A Girl in the World: Arbid’s Coming of Age Portrait Enhanced by Generous Lead
French director Danielle Arbid returns with Parisienne, her first feature since 2007’s critically dismissed A Lost Man. Returning to the Lebanese roots that informed her 2004 debut In the Battlefields, it’s a semi-autobiographical period piece exploring the a familiar trajectory of a woman discovering her identity while lost in a hostile, foreign environment. Besides featuring an impressive array of young, notable French actors in the supporting cast, Arbid discovers an arresting new presence with her lead Manal Issa, an actress making her screen debut. Warmly portrayed without depending on extreme emotional fluctuations to hold attention, it’s an overly familiar if engaging character study of a young woman forced to deal with unfair cruelties from patriarchal and political realms. Of course, it doesn’t hurt that the woman in question is as strikingly beautiful as Issa, but that’s a benefit Arbid successfully makes us overlook, for the most part.
In the early 1990s in the suburbs of Paris, Lina (Issa), a young Lebanese woman, has been living with her aunt and uncle in order to attend university and gain opportunities unavailable to her at home. Unfortunately, whenever her aunt is away for an extended period of time, her uncle (Waleed Zuiater) makes sexual advances, goading Lina to flee. Ending up in Paris, she is able to register for classes, though ultimately not for the ones she actually wishes to attend, causing additional dilemmas down the road. She sparks the interest of a professor (veteran character actress Dominque Blanc) who extends a helping hand to Lina. But left without a place to sleep, she depends on the kindness of strangers by glomming onto classmate (Claire Ponsot) for a place to stay, though this ultimately leads to hurt feelings over an employment snafu involving the young woman’s older sister. A string of romantic relationships begins to inform her of a sense of agency following a troubled tryst with the married Jean-Marc (Paul Hamy). An affable waiter, Julien (Damien Chappelle) is his successor, but when Lina has to return home for a summer following a familial tragedy, Julien takes off for the US. Eventually, her residency permit is up for reconsideration and Lina faces deportation. Thanks to her professor’s assistance, she meets a kindly lawyer and eventually begins an affair with his son (Vincent Lacoste).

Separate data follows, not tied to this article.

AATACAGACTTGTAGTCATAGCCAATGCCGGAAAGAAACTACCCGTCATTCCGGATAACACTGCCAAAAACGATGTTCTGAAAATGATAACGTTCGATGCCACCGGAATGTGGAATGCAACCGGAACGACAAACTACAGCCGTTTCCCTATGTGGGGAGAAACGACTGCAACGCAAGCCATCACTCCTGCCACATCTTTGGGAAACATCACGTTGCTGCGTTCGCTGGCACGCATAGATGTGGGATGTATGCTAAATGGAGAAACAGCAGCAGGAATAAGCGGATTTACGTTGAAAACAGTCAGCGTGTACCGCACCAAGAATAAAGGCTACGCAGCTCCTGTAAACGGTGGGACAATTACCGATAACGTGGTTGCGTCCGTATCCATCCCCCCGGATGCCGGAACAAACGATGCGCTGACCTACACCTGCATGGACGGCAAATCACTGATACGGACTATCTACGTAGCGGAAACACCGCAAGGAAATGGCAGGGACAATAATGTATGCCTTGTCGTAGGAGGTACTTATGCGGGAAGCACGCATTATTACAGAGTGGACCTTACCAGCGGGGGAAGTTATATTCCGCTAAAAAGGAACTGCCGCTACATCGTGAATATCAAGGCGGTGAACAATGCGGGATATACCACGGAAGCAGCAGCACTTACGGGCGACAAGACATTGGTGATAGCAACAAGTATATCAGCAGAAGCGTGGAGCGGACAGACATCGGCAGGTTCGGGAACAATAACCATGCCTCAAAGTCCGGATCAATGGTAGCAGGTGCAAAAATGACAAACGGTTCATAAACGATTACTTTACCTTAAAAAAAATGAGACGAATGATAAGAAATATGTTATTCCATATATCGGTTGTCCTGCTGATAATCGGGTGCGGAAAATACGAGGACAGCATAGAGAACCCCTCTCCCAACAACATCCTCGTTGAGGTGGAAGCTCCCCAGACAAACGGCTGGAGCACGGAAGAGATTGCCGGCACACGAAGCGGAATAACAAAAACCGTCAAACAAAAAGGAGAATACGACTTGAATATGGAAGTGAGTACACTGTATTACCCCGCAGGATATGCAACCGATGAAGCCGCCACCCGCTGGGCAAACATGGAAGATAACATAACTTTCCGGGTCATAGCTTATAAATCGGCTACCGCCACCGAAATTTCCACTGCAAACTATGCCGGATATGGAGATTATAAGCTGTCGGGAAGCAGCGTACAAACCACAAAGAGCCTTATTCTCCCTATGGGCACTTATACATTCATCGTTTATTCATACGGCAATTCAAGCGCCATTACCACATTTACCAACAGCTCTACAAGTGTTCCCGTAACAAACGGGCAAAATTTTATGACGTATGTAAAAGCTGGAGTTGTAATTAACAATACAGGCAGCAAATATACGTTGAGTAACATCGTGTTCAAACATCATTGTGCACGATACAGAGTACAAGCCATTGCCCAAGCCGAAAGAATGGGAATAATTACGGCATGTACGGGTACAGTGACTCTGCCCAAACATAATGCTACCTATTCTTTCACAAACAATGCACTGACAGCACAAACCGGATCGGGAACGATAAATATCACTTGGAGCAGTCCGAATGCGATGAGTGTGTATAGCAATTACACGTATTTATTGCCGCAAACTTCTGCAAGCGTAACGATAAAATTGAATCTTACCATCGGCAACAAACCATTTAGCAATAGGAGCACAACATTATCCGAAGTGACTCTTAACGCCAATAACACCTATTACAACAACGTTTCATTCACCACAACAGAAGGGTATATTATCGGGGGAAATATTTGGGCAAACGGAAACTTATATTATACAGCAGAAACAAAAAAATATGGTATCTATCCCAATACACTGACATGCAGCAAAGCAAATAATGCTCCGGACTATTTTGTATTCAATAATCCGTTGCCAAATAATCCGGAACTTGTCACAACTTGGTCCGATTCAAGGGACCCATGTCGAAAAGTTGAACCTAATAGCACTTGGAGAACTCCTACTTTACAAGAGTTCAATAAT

Pushed between extreme political entanglements, from her friendship with a royalist (India Hair) and her skinhead boyfriend (Bastien Bouillon) and a larger student body aching for socialist reform, Lina tends to be a welcome anomaly in every arena thanks to her mild mannered ambivalence and great beauty. The original French title, Peur de rein, which translates to ‘Fear of Nothing’ is a much more apt moniker for a film about a naive young woman new to the untoward ways of various viewpoints in the City of Lights. Beyond discussions revolving around period politics, the early 90’s setting seems more passing circumstance, while the lectures Lina attends gloss over the usual subjective interpretations of artistic designation and literary courses grappling with the eternal words of Marivaux and Moliere.
Popular character actors like Paul Hamy and rising star Vincent Lacoste are welcome additions to the packed periphery of Lina, but there’s no one that equals the presence of Issa, whose beauty sometimes overwhelms DoP Helen Louvert’s (Pina; The Wonders) frames. Co-written by Julie Peyr (who wrote Desplechin’s last two features), Parisienne is a generous character study of a soft spoken yet complex central female character.
In a sea of similar cinematic formulations, it may have trouble reaching a wider audience even if Arbid’s treatment is much more engaging than many of its cousins. At the very least, a generous critical reception should help put the accomplished director on track for additional features following her recent return to shorts and a television feature, which are formats that have difficulty crossing over into English speaking territories.
Reviewed on September 15th at the 2015 Toronto International Film Festival – Contemporary World Cinema Program. 119 Mins.